• Import/export to a number of formats including Word for mac/windows, word perfect (duh!), MsWord , RTF, HTML, plain text, post-script (export only, of course)
  • Support for Tables
  • User definable character styles (styles are the FOUNDATION of serious document editing!).
  • User definable Paragraph Styles.
  • Lots and Lots of different fonts (each font available in bold/italic/underline/strike-through and several colours) I'd say the number one question to check with Xwindows software is "are the fonts any good?" because in a number of them, the range is limited.
  • Background patterns / borders available.
  • Frame support
  • Headers and footers
  • Create index/glossary
  • Proofing features (dictionary) It also comes with an enormous collection of fonts (commercial version only), which helps to give it an edge over its competitors. As a stand alone word processor, I liked this product much more than Applix or Star Office. It contains every feature that Word Perfect has. Very nice. The only drawback in comparison to Applix and Star Office is that the latter two are full integrated office suites, while Wor Perfect is essentially stand-alone word processor.For those who need it, Word Perfect has facilities to import spreadsheets and databases. However, those who are really looking for an integrated office package will probably find Applix or Star Office more to their liking.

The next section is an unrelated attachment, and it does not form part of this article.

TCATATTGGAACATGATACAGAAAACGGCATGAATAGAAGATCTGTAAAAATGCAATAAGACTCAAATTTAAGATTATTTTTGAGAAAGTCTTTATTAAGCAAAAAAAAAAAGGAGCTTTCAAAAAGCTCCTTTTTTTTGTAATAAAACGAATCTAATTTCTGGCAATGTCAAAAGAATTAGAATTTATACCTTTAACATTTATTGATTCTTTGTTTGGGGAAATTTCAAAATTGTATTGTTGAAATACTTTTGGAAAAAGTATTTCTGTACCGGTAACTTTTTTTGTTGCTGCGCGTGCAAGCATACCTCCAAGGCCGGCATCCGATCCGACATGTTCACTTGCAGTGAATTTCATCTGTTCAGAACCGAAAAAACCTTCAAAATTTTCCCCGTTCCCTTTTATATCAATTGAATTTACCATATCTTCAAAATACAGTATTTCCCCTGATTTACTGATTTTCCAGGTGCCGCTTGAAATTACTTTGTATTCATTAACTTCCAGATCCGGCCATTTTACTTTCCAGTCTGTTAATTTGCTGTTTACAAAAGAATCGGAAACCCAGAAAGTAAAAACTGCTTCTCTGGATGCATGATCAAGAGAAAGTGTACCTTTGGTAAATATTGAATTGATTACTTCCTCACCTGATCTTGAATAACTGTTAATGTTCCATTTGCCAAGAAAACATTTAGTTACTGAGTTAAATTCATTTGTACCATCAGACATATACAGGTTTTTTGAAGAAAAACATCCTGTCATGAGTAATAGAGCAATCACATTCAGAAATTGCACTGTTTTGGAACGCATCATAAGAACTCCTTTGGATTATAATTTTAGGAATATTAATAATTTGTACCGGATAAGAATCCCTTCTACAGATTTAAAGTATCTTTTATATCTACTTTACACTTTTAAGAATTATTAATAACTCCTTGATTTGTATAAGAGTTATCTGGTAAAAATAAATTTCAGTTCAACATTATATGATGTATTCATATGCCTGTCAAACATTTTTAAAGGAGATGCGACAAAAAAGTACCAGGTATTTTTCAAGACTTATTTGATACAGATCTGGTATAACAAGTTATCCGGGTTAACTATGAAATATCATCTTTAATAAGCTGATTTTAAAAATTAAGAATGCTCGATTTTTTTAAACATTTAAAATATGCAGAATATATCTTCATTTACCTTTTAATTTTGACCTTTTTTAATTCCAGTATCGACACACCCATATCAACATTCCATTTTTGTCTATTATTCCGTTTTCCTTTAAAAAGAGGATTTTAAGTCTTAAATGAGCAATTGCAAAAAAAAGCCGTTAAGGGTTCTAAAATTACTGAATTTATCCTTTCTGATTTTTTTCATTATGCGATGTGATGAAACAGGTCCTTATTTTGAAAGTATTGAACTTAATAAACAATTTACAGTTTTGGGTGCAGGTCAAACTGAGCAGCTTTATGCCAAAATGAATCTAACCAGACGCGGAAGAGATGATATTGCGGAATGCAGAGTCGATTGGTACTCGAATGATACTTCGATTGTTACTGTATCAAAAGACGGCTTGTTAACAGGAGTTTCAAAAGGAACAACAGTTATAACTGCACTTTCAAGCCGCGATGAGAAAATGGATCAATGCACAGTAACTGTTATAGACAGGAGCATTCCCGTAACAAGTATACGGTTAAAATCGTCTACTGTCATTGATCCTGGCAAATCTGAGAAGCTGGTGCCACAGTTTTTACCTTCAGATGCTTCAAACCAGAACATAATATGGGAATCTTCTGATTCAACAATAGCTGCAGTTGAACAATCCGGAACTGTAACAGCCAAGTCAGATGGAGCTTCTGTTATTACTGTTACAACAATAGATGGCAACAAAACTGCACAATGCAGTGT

Applix Office Suite

    Availability: $100
    Homepage: Applix home

    Applixware office suite is a powerful coolection of office tools including of a word processor, spreadsheet, graphics (drawing) tool, and a mail tool. The word processor comes with all the features one hopes for in a word processor:

    • Import/export to a number of formats including Word for mac/windows, word perfect, RTF, HTML, plane text, adobe Frame-maker, post-script (export only, of course)
    • Support for Tables
    • Support for embedded objects such as images, drawings, spreadsheets, etc.
    • User paragraph definable styles
    • Allows hypertext.
    • 25 different fonts (each font available in bold/italic/underline/strike-through and several colours)
    • Easy import of true type fonts (very extensible font collection)
    • Background patterns / borders available.
    • Clip art
    • Frame support (much like that available in MS word)
    • Headers and footers
    • Create index/glossary
    • Proofing features (dictionary)
    • A very well written users manual.